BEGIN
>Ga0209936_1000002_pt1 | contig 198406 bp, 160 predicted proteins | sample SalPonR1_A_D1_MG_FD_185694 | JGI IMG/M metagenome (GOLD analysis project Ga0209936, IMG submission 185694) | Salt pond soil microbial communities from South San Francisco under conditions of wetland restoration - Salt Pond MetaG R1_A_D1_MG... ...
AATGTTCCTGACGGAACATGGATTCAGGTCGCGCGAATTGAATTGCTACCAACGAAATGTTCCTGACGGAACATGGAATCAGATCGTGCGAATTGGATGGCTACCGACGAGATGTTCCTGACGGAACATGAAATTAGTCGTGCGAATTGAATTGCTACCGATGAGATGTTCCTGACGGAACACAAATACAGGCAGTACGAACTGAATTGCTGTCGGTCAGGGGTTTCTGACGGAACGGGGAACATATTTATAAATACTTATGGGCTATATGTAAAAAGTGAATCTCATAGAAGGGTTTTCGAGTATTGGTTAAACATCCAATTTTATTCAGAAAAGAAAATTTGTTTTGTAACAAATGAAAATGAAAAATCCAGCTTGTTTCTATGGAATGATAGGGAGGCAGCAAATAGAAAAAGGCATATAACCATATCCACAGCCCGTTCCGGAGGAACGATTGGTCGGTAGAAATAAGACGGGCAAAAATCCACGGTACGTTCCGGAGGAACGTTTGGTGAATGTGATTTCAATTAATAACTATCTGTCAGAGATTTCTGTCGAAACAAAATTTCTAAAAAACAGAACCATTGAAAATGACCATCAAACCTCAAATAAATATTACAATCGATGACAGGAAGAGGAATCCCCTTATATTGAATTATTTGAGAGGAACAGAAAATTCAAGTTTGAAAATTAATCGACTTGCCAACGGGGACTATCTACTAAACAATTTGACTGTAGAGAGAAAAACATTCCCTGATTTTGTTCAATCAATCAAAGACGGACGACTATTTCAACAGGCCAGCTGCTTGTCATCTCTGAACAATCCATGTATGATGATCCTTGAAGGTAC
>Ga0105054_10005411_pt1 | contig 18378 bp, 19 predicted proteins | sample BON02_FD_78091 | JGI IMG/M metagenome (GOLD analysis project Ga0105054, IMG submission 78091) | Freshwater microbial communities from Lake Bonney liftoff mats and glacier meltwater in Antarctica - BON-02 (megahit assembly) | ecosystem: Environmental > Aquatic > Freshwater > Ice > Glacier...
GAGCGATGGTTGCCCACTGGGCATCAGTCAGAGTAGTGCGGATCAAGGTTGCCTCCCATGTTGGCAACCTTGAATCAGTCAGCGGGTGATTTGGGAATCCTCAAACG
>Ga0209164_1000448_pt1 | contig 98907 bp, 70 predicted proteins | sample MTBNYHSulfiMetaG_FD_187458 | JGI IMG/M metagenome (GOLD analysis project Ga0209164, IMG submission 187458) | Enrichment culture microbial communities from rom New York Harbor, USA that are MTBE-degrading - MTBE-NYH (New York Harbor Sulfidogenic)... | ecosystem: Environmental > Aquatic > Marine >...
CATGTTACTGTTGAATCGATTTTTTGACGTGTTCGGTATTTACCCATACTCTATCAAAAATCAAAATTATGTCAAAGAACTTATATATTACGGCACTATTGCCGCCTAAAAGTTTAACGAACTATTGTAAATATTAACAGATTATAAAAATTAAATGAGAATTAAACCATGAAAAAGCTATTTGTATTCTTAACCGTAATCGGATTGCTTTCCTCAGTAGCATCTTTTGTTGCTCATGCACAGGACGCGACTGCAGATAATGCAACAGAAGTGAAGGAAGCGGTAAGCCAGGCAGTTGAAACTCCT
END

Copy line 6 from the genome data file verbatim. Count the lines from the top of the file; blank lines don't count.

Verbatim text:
CATGTTACTGTTGAATCGATTTTTTGACGTGTTCGGTATTTACCCATACTCTATCAAAAATCAAAATTATGTCAAAGAACTTATATATTACGGCACTATTGCCGCCTAAAAGTTTAACGAACTATTGTAAATATTAACAGATTATAAAAATTAAATGAGAATTAAACCATGAAAAAGCTATTTGTATTCTTAACCGTAATCGGATTGCTTTCCTCAGTAGCATCTTTTGTTGCTCATGCACAGGACGCGACTGCAGATAATGCAACAGAAGTGAAGGAAGCGGTAAGCCAGGCAGTTGAAACTCCT